For Brooks fans, the latest version of the company’s Levitate running shoe series represents the next logical step in the evolution of these shoes. Read my thoughts in this Brooks Levitate 4 Review.
For more open-minded runners casting a wider net, the Levitate 4 is a solid mid-level trainer that represents an interesting choice because of the way Brooks has juggled several important factors in designing this shoe.
Brooks Levitate 4 Review
Start with the tradeoffs. The Levitate 4 has plenty of cushioning, especially in the midsole—one reviewer referred to it as a “fantastic brick”—but at 10.3 ounces it somehow manages to be 20 percent lighter than its immediate predecessor.
There’s another side to the cushioning as well. Brooks is touting new technology that it calls its DNA AMP cushioning and the energy return it provides, which has led to something of a split decision between runners who like the lightness of the shoe and those who still find it too heavy. Call it a bit of a coin flip.
Brooks has also made an effort to add to the ground feel, if that’s the right word to describe it. The stack height has been reduced from 12 mm to 8 mm—definitely not minimalist by any means, but there does seem to be a distinct effort to try to be all things to all runners.
That emphasis is also reflected in the design, where the clear goal is to give the Levitate 4 some athletic curb appeal. The upper now has a modern, sleep appeal—Brooks calls it the Fit Knit—and the pearlescent midsole has a light, fun summer feel to it. The outsole has been trimmed, with the sea foam design for the women’s version drawing the most accolades.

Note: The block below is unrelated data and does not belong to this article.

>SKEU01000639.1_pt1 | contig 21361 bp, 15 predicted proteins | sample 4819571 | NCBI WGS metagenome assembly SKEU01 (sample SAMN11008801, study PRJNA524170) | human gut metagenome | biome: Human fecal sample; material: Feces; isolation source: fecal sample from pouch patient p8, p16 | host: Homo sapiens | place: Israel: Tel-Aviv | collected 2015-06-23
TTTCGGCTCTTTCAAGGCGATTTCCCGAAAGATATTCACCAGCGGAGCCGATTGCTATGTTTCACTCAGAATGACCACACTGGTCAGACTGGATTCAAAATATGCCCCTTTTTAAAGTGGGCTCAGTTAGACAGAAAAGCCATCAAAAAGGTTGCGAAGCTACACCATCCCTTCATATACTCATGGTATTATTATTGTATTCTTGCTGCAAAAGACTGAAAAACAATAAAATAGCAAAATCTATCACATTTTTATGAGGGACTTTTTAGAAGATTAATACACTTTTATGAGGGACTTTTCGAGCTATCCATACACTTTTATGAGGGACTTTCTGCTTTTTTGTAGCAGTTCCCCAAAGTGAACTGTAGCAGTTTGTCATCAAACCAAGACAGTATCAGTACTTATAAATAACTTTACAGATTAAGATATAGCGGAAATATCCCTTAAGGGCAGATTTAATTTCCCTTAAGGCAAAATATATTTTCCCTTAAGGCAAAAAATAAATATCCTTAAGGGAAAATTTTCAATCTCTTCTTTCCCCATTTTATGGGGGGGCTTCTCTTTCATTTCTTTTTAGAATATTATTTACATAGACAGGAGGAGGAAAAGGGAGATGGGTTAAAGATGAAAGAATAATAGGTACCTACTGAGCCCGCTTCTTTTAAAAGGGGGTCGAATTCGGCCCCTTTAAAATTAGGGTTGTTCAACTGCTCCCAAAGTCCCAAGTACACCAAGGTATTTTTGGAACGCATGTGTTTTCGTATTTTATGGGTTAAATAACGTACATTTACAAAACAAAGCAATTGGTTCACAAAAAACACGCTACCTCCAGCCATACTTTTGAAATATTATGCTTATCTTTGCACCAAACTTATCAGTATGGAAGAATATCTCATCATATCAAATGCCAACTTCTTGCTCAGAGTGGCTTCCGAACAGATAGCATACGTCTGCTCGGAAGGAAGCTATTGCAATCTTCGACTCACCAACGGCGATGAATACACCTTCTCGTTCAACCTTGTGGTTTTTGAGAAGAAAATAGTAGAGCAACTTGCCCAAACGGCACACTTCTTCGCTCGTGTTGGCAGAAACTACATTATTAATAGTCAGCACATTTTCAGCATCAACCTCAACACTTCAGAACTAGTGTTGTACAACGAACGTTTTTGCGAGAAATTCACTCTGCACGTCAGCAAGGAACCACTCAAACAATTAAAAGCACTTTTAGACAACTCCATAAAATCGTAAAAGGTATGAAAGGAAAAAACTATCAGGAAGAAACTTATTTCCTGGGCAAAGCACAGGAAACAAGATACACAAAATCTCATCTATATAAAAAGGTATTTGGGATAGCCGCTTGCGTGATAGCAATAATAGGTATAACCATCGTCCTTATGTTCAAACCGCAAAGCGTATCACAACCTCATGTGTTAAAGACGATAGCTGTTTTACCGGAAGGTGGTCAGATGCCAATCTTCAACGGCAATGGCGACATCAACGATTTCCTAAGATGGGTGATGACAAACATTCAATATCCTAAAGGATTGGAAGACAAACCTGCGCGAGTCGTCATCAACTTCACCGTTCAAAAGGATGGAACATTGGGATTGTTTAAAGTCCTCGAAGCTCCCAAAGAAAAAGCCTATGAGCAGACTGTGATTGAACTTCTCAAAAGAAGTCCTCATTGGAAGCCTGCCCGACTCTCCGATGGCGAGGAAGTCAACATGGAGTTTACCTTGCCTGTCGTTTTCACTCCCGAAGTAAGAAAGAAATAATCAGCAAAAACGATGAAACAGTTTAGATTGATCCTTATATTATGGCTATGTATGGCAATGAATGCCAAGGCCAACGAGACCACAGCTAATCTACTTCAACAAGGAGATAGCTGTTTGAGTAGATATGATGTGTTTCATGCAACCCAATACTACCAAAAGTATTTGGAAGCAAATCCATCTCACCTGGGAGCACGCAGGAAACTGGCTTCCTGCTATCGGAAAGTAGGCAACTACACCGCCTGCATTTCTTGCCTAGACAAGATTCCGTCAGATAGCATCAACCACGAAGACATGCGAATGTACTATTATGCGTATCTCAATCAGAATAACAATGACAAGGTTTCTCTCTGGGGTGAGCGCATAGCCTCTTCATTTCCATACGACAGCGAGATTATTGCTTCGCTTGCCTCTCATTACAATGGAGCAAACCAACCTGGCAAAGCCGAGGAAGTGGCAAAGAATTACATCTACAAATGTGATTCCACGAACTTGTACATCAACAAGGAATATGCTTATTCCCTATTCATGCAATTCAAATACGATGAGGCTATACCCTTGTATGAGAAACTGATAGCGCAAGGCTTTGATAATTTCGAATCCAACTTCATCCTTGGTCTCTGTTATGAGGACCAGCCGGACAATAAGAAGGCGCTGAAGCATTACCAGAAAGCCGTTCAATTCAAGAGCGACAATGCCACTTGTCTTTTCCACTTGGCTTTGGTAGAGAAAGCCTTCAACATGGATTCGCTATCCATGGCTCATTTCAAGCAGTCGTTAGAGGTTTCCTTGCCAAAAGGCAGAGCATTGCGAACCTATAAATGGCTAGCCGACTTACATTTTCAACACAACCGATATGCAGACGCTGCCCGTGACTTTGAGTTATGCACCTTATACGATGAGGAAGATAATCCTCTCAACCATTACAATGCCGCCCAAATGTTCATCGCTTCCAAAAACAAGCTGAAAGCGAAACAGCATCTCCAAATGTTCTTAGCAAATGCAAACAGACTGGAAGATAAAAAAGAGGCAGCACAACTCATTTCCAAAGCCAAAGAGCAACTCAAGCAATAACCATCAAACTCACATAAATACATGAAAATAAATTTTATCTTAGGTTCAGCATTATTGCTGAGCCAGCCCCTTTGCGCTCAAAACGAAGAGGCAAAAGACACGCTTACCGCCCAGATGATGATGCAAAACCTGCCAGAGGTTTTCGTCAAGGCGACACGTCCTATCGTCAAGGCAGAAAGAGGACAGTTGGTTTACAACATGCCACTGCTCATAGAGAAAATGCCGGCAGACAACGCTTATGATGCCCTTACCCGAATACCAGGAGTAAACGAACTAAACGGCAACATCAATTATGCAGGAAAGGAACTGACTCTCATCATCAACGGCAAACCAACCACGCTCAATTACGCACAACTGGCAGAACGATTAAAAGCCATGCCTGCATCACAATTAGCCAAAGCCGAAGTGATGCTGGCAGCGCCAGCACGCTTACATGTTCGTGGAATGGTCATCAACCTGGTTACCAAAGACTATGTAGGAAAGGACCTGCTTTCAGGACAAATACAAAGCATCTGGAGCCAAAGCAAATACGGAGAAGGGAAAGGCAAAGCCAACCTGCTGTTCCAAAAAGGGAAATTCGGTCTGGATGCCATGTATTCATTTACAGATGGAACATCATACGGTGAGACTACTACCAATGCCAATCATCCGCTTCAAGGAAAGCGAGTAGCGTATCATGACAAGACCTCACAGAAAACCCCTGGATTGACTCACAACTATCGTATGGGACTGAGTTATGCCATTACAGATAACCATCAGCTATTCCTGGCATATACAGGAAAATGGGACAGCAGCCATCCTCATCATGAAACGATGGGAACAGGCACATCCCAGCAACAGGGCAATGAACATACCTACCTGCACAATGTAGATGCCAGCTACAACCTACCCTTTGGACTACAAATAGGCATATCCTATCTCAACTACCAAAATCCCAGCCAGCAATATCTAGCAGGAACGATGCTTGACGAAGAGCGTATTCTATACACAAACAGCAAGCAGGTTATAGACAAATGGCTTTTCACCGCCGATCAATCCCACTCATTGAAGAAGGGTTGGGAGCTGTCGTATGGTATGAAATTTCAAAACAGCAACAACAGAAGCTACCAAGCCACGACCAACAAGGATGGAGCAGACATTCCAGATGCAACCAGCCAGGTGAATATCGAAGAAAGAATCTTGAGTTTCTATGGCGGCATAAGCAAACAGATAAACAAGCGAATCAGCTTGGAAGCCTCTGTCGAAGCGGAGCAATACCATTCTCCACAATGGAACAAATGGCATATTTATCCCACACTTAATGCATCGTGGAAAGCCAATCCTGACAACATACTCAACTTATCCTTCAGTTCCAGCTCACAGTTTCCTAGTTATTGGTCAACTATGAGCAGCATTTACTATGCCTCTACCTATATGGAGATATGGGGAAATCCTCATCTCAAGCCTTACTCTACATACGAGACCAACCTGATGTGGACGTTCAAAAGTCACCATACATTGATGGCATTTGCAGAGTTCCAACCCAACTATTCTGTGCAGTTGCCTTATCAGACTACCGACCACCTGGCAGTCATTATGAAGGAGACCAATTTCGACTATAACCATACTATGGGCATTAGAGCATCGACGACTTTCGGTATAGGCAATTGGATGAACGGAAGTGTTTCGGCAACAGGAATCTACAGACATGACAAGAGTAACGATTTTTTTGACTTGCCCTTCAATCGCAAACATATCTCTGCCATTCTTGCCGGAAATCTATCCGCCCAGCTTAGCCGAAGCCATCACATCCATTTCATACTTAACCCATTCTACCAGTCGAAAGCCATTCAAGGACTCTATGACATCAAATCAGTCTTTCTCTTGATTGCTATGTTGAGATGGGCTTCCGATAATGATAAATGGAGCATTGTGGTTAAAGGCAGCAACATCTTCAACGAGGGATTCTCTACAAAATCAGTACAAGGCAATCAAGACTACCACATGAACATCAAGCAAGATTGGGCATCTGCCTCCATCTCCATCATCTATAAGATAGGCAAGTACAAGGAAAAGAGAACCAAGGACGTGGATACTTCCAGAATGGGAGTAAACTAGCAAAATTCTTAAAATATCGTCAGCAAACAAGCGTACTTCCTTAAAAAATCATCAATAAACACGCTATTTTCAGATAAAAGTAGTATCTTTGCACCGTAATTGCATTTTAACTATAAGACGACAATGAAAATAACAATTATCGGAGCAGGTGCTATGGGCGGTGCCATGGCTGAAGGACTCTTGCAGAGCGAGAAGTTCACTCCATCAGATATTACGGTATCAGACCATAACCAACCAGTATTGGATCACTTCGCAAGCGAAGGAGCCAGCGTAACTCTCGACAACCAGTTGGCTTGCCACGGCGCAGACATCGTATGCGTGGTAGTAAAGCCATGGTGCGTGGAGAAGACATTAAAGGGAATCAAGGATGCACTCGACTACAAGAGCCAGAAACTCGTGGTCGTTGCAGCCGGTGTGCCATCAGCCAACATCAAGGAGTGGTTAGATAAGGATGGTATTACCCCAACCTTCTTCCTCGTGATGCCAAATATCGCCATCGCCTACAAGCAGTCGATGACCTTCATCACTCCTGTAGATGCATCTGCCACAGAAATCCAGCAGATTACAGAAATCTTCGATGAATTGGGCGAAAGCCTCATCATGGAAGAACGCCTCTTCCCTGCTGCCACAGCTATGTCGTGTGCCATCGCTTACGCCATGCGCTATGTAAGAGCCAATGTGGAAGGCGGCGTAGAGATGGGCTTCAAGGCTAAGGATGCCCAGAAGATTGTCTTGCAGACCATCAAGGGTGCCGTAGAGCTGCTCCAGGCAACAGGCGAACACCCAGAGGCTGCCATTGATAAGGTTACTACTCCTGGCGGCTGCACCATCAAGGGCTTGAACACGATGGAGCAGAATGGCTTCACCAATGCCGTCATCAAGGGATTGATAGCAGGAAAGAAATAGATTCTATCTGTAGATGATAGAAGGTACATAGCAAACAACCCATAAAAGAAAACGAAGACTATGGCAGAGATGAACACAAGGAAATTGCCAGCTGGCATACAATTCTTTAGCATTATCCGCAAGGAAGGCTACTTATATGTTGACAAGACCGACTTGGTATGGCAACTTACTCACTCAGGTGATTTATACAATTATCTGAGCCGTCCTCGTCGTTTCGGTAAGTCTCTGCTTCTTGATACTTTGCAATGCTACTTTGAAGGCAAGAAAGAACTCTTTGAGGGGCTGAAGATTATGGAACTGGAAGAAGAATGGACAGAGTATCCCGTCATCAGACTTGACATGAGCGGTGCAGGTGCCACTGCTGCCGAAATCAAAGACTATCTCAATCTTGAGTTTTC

Despite the curb appeal though, a narrower, sleeker shoe also means a smaller toe box. Some initial buyers have already commented on this aspect of the shoe, saying the tight fit and having the tongue sewn to the body makes the Levitate 4 a no-go for steady training. This wasn’t an issue in my experience, though foot shape will obviously be a factor.
So what’s the overall verdict?
Call it a solid-to-good shoe, depending on whether you like the Brooks approach and the the balance between cushioning, weight, stack height and appearance. If three out of four of these factors work for you, you’ll probably love this shoe, especially if you’re a Brooks fan. If you come up with a split decision or worse, you may want to also consider other choices in this segment of the market.
On the commercial side, look for Brooks to do well with this set of advances. The first version of the Levitate was described by some reviewers as “heavy” and “clunky,” and the efforts to change that impression certainly seem successful.
The last thing that needs to be mentioned is the price point. At £120-£140, the Levitate 4 is a good choice as a mid-level trainer. It’s not the fastest shoe on the market, and it may not be the first choice for longer runs of 10K or more, but if you’re looking for a springy shoe that will add some bounce to your step for shorter runs, you probably owe it to yourself to add it to your “check it out” list and take the Levitate 4 for a test run.
>> Official Brooks Running Levitate 4 website
The shoe is available in 6 colours:
- Red/Cherry Tomato/ White
- Black/Blackended Pearl/ White
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